The Television Balcony: 'Across The Hall'
January 2nd, 2011 3:12pm EST
Since I'm on a bit of a Cold Case binge, I decided to use my next Television Balcony column to see what some of that show's castmembers were up to. That - and a free Amazon Video on Demand credit - led me to checking out Across The Hall, a tense thriller starring Danny Pino (better known as Det. Scotty Valens), Mike Vogel (Cloverfield) and the late Brittany Murphy (whose largest TV credit has to be her voicing Luanne Platter on King of the Hill).
The plot is simple enough (unsurprising, since it actually started as a short film). Terry (Pino) is at his breaking point, because he's sure that his fiancee June (Murphy) is cheating on him. He's so convinced that he's followed her to a cheap hotel (where all affairs take place, of course) and is now sitting - you guessed it - in the room across the hall considering whether or not he should just shoot her and her new boyfriend. For advice, he calls up his friend Julian (Vogel), who decides that he's going to go down there before Terry does something stupid. Here, I have to laugh, because you have to be crazy to put yourself in the line of fire with an unhinged person. Probably about as crazy as somebody would have to be to cheat on Danny Pino.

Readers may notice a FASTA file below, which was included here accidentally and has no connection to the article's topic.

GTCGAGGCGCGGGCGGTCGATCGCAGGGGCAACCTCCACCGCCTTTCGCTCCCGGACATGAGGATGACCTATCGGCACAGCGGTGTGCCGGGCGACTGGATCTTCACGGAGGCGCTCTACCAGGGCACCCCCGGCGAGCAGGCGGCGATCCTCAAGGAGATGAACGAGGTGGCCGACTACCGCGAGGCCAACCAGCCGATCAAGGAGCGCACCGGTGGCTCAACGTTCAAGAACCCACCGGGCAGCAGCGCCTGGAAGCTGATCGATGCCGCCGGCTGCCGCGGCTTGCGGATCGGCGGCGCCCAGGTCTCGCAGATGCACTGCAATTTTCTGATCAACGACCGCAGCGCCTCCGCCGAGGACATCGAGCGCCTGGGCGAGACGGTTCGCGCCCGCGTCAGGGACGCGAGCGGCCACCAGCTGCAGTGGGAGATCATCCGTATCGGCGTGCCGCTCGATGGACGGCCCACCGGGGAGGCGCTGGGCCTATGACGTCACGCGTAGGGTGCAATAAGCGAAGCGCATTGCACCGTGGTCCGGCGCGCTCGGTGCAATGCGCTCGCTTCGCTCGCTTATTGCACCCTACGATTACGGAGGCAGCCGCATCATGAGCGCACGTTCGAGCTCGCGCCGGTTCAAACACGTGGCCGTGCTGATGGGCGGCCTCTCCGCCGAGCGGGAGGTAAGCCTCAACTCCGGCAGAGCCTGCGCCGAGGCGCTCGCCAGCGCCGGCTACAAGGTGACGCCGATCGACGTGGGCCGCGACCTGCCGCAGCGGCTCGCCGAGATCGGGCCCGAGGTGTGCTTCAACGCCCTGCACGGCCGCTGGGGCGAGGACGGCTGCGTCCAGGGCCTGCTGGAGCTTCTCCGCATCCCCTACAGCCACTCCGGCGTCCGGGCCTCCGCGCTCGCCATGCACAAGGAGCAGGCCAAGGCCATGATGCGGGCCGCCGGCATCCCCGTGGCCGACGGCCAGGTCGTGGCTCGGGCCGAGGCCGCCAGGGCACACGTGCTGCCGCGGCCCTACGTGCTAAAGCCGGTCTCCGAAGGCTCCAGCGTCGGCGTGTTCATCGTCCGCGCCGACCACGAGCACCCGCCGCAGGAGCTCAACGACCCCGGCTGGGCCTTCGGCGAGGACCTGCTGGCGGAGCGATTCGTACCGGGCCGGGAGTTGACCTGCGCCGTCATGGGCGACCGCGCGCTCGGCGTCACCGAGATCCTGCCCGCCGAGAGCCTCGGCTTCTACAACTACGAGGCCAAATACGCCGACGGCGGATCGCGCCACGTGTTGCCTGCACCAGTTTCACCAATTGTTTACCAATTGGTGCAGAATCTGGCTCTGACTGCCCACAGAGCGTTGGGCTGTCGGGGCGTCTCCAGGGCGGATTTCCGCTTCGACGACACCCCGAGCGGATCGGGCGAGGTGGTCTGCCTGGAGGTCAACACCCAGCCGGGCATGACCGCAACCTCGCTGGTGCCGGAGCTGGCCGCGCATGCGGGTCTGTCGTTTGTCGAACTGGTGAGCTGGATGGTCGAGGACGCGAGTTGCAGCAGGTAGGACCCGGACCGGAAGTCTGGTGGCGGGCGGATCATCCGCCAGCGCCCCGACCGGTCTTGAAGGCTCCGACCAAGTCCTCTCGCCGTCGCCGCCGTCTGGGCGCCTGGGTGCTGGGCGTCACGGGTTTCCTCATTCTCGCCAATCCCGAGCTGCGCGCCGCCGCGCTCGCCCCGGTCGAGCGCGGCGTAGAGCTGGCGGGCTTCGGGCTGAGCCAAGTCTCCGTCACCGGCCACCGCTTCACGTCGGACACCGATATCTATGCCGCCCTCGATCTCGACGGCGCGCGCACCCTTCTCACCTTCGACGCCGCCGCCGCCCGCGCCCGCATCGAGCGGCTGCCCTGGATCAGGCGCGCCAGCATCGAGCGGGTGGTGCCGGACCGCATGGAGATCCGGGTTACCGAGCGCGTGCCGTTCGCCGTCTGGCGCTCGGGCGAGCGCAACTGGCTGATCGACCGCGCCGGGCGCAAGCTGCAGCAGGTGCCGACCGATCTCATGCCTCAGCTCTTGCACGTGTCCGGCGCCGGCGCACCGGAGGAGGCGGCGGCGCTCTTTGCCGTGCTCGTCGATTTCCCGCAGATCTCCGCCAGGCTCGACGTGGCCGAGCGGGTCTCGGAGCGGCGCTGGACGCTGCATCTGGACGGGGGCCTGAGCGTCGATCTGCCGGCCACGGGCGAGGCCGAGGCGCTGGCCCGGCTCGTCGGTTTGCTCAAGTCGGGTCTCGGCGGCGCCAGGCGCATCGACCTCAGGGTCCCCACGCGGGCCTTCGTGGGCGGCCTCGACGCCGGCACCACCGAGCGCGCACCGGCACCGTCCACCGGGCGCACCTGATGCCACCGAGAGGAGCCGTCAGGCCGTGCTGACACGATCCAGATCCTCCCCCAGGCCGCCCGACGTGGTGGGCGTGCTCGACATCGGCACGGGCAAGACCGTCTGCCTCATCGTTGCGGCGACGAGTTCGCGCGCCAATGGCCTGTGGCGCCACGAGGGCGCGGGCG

At the start, this is one of those films that tries way too hard to be creepy. Look, it has titles with weird effects! There's strange red lighting on certain shots! Things are going in slow motion! (By the way, someone left handcuffs attached to the bed.) And if you missed it, here's a bombastic score over the rest of the opening credits! I'll cut it a little slack since this is supposed to be in the film noir genre, but there's noir and then there's beating me over the head with it. The entire movie is a little too in love with the genre.
Once you get past that, there's a schizophrenic film inside - one that has its strengths and its weaknesses. Across The Hall sounds to my ear like a play; characters talk in short sentences, often repetitive or meandering, with pauses in between (which start to drag after awhile). Yet it could never be a stage play, because it bounces so often from Point A to Point B to Point C to Point B that you wouldn't be able to sustain it without the magic of film editing. You have to keep up, being able to take the information you glean in one scene and slot it into the proper chronological order in your head, to make it make sense. This is all before the film reveals its big twist at about the 34-minute mark. In other words, this is not the film to rent if you have a short attention span. You're going to have to hang with it for about half an hour before it gains steam.
There's something else that bothers me here. We're never told exactly when the film takes place, but I'm guessing it has to be fairly modern-day considering the characters have cell phones - yet the sets all look like they're from sometime in the fifties. I'll buy that the hotel hasn't been renovated in ages, but I don't know anybody (least of all any single men) who have a freestanding bathtub in their otherwise pretty much empty bathroom. I'm not picky about when the film takes place, but I would like it to pick one and stick with it.